In her latest cookbook, unerring food writer and photographer Heidi Swanson shares 120 new vegetarian recipes rooted in place-the one where she lives (Northern California) and those that have invigorated her cooking practice over the years (Morocco, Japan, Italy, France and India). Near & Far will resonate with seasonal cooking enthusiasts and those looking to try out more adventurous recipes. -- Katie A.
Hidden in what seems to be a colossal visual/printing joke (this very 1970's-era looking cookbook) lie various actual "traditional" Asian food dishes, such as "Mall Chicken" and "Chinesey Cucumber Salad," that will take many readers back to happy family outings at the food court. When I first saw it, I thought it was some sort of re-issue of a Reader's Digest book that my mother used to have. But no, these folks just did a wonderful love-letter to those of us old enough to remember the comfort of well done Moo Shu Pancakes. This is a wonderful gift for the nostalgic foodie or cook in your life. -- Moe F.
I consider myself an avid surfer, but I'm not about to pack it up and head to the Arctic Circle for a surf vacation anytime soon; or, perhaps, not in this lifetime. However, that fact doesn't stop me from having an obsessive fascination with those who do. Chris Burkard's photography captures remote and wild surf locations in a way that gives the impression that the surfer has always been in the environment, much the same way a photo captures a line of deer crossing a field at the edge of a forest -- except these animals don neoprene.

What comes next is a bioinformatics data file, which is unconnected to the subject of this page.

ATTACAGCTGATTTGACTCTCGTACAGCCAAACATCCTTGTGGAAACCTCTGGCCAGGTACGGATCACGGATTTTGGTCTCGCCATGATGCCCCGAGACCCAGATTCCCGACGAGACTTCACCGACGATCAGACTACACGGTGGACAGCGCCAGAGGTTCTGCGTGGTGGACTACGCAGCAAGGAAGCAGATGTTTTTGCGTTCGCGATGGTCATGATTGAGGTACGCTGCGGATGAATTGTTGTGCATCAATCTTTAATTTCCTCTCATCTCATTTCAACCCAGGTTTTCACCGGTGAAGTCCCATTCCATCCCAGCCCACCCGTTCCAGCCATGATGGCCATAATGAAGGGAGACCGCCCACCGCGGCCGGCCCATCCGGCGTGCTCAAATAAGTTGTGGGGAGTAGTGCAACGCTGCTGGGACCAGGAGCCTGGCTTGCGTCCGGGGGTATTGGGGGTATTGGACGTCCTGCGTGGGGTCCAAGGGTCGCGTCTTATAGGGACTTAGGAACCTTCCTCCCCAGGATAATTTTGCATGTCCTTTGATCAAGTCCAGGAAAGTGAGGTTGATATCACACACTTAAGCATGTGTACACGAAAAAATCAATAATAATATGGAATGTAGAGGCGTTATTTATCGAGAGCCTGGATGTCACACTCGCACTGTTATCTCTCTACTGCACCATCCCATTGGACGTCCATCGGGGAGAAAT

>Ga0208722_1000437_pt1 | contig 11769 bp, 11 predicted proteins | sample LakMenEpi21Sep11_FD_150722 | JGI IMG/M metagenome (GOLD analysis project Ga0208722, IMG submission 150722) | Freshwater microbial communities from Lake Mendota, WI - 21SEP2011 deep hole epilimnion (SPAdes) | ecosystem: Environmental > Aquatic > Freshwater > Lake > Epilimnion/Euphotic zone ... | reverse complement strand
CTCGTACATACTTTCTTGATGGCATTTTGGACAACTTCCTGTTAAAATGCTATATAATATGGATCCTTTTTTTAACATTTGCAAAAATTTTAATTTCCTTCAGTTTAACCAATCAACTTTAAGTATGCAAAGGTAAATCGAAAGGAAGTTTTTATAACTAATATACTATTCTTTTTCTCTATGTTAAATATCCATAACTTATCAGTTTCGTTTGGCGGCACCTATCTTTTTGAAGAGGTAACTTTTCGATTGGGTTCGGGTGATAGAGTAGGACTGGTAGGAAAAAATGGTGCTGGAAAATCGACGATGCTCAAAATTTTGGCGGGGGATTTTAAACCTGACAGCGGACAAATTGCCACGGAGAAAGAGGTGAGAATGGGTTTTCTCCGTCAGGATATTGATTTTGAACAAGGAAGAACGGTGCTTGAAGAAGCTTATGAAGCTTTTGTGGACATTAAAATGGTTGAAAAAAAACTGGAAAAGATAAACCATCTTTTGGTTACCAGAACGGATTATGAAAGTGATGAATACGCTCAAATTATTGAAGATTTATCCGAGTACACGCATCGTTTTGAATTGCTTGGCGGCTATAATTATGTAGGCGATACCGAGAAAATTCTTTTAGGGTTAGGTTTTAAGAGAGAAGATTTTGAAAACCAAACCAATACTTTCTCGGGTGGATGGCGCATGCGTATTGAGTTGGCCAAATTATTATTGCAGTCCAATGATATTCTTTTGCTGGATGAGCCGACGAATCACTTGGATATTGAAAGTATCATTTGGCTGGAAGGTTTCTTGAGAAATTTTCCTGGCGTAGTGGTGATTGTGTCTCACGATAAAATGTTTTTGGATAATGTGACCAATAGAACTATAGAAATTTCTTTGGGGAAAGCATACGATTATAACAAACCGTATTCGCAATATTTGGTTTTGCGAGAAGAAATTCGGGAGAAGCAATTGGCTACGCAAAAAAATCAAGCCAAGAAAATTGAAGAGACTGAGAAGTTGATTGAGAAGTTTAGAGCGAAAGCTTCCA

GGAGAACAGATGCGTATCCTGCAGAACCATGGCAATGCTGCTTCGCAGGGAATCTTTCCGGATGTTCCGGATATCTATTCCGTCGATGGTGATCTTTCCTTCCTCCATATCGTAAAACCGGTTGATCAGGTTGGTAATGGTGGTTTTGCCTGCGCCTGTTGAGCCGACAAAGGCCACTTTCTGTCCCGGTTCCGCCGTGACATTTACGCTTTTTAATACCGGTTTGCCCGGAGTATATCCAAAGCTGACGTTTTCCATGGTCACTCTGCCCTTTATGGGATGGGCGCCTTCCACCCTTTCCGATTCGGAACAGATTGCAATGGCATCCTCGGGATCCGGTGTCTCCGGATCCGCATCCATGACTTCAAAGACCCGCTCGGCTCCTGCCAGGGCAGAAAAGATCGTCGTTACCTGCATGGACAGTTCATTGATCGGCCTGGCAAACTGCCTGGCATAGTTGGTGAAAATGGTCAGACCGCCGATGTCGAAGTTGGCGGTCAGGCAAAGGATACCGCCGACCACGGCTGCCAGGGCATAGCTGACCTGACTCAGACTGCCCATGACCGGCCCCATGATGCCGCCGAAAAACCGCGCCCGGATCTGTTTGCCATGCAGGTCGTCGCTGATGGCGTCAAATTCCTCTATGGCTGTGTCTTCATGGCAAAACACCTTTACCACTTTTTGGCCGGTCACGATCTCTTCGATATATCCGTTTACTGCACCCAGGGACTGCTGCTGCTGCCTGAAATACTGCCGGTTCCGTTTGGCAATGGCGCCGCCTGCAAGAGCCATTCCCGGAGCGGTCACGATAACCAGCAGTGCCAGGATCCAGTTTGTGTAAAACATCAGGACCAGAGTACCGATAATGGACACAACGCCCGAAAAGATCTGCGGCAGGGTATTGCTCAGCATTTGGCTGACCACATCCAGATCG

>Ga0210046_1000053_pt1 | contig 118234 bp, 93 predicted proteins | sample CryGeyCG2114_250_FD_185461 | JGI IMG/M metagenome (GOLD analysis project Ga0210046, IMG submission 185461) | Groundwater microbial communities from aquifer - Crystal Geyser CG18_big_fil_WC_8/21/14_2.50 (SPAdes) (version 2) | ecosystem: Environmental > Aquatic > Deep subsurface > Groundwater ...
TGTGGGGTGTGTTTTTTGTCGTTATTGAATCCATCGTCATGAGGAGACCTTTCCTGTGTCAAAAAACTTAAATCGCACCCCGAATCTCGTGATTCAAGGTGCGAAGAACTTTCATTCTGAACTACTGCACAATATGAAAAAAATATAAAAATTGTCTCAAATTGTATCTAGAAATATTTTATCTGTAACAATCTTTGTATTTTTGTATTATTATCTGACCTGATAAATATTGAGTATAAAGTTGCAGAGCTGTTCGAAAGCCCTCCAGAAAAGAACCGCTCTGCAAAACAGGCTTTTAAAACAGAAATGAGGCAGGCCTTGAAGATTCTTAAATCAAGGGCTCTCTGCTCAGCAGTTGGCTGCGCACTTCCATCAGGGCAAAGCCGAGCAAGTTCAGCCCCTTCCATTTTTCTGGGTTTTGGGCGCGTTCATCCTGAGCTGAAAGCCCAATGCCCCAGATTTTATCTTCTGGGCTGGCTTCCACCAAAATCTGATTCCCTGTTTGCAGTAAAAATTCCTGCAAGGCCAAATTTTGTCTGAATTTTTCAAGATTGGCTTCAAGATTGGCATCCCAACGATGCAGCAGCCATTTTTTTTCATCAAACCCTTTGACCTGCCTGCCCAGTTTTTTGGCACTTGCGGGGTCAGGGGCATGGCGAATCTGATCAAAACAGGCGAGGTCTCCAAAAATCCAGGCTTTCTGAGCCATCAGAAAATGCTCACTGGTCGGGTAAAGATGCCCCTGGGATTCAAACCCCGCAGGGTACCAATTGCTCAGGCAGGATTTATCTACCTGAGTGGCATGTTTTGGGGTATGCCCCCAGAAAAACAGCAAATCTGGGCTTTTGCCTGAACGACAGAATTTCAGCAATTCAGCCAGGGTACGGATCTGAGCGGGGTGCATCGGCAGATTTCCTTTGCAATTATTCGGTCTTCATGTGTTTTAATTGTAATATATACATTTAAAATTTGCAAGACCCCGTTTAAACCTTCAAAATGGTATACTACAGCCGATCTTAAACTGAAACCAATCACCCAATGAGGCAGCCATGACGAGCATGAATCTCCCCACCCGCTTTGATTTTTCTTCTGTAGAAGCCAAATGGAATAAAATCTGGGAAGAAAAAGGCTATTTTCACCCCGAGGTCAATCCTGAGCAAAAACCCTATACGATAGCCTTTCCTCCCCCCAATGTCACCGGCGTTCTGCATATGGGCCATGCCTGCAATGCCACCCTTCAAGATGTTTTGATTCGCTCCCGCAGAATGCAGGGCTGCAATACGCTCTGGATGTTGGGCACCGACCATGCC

To understand the depth and beauty that this type of surf photography offers, you might need to know a little something about the ego-fueled, sponsor-driven, shortboard-surfing era that many of these surfers came out of. It was an era of decals on surfboards, professional competitions, and when the shot was all about a particular maneuver. For a picture to matter, the surfer (and the companies that sponsored them) had to be clearly recognizable. This is how everyone made money. Now, in contrast, you have a surfer slightly off to the right of the photo, his face totally obscured, creating an elegant cutback against a breaking wave (the line he has drawn in the water still visible in the wake behind him). Framing the photo is a massive glacier, making the surfing and the surfer parts of the natural scenery.
This book is a natural gift recommendation for the surfer, nature enthusiast or photographer in your life. -- Terry S.
Counting Lions is a large-format picture book that would not be out of place on a coffee table. The illustrations are meticulous photo-realistic pencil drawings of animals, starting with one lion and going through to ten zebras. There is an astonishing level of detail in the art, which allows us to stare down a lion, get close to gorillas or feel the restless energy of macaws. The text is a series of short poetic descriptions of the animals, which also contains a surprising amount of detail. Counting Lions could be a counting picture book for kids, which is where you'll find it shelved; but it would also be a beautiful and thoughtful gift for any lover of animals or fine art. -- Clare D.